Attorneys at larger law firms are more satisfied with the treatment of lawyers from diverse backgrounds than lawyers at smaller firms, according to a newly released survey (.pdf) by the Cuban American Bar Association.
The survey asked attorneys about compensation, promotions, the complexity and importance of work assignments and client contact opportunities based on diversity.
Based on the results of the survey, CABA was to recognize Bilzin Sumberg Baena Price & Axelrod among firms with 50 of more attorneys and Kenny Nachwalter among firms with 20 to 49 attorneys at a reception this past Thursday night.
The goal of the survey was to identify which firms have greater success in making diversity a priority, said Coral Gables, Fla., attorney Nelson Bellido. He is chair of CABA's diversity committee and a partner with Concepcion, Sexton & Martinez.
"This is going to allow the firms to identify and prioritize certain diversity goals," he said. "What CABA is doing is [asking law firms], 'Are you walking the walk, or are you just talking?'"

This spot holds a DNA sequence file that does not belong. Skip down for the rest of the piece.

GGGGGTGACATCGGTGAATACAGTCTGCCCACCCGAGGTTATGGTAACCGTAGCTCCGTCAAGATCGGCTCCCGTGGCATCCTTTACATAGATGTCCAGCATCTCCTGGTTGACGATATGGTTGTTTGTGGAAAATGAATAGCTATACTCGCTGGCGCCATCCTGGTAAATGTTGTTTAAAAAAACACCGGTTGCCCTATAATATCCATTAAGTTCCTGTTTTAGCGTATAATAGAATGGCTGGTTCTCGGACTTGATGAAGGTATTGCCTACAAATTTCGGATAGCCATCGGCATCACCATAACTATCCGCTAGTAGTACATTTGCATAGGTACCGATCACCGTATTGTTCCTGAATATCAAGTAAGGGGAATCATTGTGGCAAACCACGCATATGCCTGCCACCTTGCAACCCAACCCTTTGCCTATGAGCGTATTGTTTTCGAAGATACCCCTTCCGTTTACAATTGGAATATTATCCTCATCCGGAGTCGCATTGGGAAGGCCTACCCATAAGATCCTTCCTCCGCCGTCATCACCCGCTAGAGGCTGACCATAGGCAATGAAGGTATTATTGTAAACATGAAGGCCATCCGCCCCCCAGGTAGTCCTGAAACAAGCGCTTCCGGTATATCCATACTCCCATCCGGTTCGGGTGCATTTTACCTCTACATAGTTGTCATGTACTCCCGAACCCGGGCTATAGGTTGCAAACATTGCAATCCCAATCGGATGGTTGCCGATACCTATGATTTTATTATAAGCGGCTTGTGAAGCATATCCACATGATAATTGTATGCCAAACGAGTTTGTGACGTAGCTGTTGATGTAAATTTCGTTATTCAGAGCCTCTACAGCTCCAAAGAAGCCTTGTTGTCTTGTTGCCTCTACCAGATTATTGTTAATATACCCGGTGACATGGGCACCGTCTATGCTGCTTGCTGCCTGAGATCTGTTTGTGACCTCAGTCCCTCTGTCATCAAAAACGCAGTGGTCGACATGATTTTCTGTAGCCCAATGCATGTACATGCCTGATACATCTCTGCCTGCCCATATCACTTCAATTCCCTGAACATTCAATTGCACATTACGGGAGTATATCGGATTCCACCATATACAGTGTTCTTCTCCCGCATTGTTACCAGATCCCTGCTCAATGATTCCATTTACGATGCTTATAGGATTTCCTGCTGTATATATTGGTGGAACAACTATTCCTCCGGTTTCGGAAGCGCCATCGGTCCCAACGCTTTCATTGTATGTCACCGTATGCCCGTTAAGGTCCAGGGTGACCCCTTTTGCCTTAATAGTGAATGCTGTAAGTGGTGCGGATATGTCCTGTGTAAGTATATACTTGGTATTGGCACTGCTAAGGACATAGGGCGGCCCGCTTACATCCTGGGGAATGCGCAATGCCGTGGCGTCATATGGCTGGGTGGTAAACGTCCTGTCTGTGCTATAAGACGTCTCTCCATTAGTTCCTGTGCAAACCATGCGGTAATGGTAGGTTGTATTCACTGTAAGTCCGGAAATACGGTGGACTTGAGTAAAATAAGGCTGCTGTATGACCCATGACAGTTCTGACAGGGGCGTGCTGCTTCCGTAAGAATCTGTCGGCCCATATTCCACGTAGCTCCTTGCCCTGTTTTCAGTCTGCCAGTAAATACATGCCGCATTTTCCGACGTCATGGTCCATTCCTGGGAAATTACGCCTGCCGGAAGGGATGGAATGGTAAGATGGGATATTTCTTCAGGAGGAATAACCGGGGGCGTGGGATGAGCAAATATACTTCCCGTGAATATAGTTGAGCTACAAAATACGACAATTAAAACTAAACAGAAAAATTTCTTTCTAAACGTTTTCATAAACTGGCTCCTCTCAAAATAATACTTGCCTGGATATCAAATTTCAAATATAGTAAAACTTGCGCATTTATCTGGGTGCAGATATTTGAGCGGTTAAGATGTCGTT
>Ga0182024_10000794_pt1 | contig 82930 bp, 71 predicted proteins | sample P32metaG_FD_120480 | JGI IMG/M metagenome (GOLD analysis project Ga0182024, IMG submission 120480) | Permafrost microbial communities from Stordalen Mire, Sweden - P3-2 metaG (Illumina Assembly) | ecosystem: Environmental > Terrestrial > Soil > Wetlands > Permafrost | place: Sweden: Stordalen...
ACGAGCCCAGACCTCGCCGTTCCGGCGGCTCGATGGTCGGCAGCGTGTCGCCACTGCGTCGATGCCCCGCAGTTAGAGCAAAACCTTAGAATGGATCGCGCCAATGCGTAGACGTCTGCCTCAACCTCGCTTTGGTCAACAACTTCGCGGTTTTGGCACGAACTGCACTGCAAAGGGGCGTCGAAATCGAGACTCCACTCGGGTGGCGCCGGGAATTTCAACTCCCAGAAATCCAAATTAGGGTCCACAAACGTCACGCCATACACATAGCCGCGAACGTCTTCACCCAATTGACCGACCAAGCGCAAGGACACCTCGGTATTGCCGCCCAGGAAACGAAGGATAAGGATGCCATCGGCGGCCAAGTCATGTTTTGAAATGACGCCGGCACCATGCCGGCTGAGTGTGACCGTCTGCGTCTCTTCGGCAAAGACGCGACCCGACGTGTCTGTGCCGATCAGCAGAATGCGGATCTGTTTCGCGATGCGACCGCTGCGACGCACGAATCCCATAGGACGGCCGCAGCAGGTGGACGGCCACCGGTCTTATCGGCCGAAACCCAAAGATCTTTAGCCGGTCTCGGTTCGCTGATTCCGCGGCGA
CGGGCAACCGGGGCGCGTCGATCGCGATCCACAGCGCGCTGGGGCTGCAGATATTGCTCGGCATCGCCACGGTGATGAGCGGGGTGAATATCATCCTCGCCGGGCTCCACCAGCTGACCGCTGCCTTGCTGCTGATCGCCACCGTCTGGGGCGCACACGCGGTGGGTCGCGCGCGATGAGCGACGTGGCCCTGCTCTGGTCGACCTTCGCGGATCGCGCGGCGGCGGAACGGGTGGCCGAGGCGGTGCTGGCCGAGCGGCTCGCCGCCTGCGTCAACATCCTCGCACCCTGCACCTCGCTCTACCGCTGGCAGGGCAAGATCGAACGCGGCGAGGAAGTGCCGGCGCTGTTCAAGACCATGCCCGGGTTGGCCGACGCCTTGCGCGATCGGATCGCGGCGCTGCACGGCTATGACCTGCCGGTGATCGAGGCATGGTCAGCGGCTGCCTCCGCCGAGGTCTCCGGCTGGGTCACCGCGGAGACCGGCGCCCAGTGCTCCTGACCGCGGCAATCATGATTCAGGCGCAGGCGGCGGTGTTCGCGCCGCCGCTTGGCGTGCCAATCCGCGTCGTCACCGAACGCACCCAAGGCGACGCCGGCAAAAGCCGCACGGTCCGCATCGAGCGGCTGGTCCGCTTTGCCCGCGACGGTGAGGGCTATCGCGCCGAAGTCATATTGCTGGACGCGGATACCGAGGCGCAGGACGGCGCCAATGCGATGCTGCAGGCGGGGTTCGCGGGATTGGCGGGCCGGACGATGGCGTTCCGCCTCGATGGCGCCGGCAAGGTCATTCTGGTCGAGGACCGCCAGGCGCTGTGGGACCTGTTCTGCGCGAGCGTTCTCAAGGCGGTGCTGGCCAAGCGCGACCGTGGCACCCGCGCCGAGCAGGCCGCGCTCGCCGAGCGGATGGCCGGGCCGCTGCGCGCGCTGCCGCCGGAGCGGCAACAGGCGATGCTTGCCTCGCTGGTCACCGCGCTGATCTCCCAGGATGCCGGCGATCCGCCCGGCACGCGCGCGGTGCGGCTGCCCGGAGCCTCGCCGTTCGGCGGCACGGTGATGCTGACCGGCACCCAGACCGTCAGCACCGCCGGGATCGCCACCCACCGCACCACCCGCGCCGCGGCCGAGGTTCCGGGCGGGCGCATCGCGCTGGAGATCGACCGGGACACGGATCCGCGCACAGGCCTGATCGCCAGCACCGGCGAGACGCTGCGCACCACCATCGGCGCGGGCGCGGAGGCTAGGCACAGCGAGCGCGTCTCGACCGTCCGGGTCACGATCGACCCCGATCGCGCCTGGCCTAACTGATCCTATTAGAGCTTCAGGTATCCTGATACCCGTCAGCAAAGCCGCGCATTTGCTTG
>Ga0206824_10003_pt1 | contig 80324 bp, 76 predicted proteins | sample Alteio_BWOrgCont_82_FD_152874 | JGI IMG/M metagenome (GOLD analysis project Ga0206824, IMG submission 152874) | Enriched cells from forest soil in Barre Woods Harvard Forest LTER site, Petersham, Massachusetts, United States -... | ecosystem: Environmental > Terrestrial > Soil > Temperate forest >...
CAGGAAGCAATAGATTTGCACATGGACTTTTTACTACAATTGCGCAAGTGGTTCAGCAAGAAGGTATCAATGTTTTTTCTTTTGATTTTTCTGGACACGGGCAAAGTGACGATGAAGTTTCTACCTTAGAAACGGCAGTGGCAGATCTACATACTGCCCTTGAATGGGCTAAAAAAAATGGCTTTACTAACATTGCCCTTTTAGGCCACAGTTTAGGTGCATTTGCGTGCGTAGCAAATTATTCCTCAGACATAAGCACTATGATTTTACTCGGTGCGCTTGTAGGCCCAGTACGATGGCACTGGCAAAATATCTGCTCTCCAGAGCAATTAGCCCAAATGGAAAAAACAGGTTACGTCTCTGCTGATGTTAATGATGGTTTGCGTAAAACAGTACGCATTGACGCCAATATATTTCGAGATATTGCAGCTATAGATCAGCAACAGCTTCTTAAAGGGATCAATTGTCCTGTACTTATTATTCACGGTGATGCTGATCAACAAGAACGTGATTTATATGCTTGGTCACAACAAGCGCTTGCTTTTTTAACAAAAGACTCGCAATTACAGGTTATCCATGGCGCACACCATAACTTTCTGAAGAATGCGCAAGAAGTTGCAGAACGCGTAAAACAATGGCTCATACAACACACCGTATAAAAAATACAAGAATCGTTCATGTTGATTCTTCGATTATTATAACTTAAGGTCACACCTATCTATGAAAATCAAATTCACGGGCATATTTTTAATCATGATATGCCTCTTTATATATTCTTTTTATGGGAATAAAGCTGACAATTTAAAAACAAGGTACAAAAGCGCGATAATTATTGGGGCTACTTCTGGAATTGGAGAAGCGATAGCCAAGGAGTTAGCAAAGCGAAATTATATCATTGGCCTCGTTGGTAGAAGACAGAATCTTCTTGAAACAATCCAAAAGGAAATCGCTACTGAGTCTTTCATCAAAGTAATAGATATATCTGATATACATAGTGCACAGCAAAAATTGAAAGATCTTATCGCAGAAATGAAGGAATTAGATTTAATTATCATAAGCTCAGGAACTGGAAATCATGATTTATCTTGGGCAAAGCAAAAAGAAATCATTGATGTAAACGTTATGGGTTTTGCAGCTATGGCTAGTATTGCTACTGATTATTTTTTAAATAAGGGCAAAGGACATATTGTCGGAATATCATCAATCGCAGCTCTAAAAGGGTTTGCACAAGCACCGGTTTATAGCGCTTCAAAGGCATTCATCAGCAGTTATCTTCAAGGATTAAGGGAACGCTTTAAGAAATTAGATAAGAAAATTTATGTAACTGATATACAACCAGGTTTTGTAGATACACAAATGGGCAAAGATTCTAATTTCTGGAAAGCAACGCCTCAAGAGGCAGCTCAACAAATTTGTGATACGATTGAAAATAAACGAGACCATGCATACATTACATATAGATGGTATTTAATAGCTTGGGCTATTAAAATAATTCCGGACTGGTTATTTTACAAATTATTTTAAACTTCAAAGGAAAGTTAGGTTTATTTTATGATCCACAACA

Respondents overall were highly positive about diversity prospects and achievements at their firms. Attorneys who expressed no opinion generally outscored attorneys expressing negative sentiments about their firms.
Overall, attorneys at large firms appeared to be more satisfied than attorneys at smaller firms with the state of diversity at their firms.
A bigger percentage of attorneys from large firms, 17 percent, felt they were treated differently because of race, gender or sexual orientation than the 12 percent at medium-size firms.
When it came to the issue of pay equity, lawyers from larger firms seemed more satisfied with minority lawyer compensation than those at smaller firms. About 67 percent of large firm lawyers agreed that minority lawyers were as likely to receive raises as nonminority lawyers compared with 63 percent at smaller firms.
The question generating some of the highest negatives in the survey asked if minority and nonminority attorneys have an equal chance at leadership roles. About 11 percent of respondents at large firms and 10 percent at smaller firms did not see a level playing field.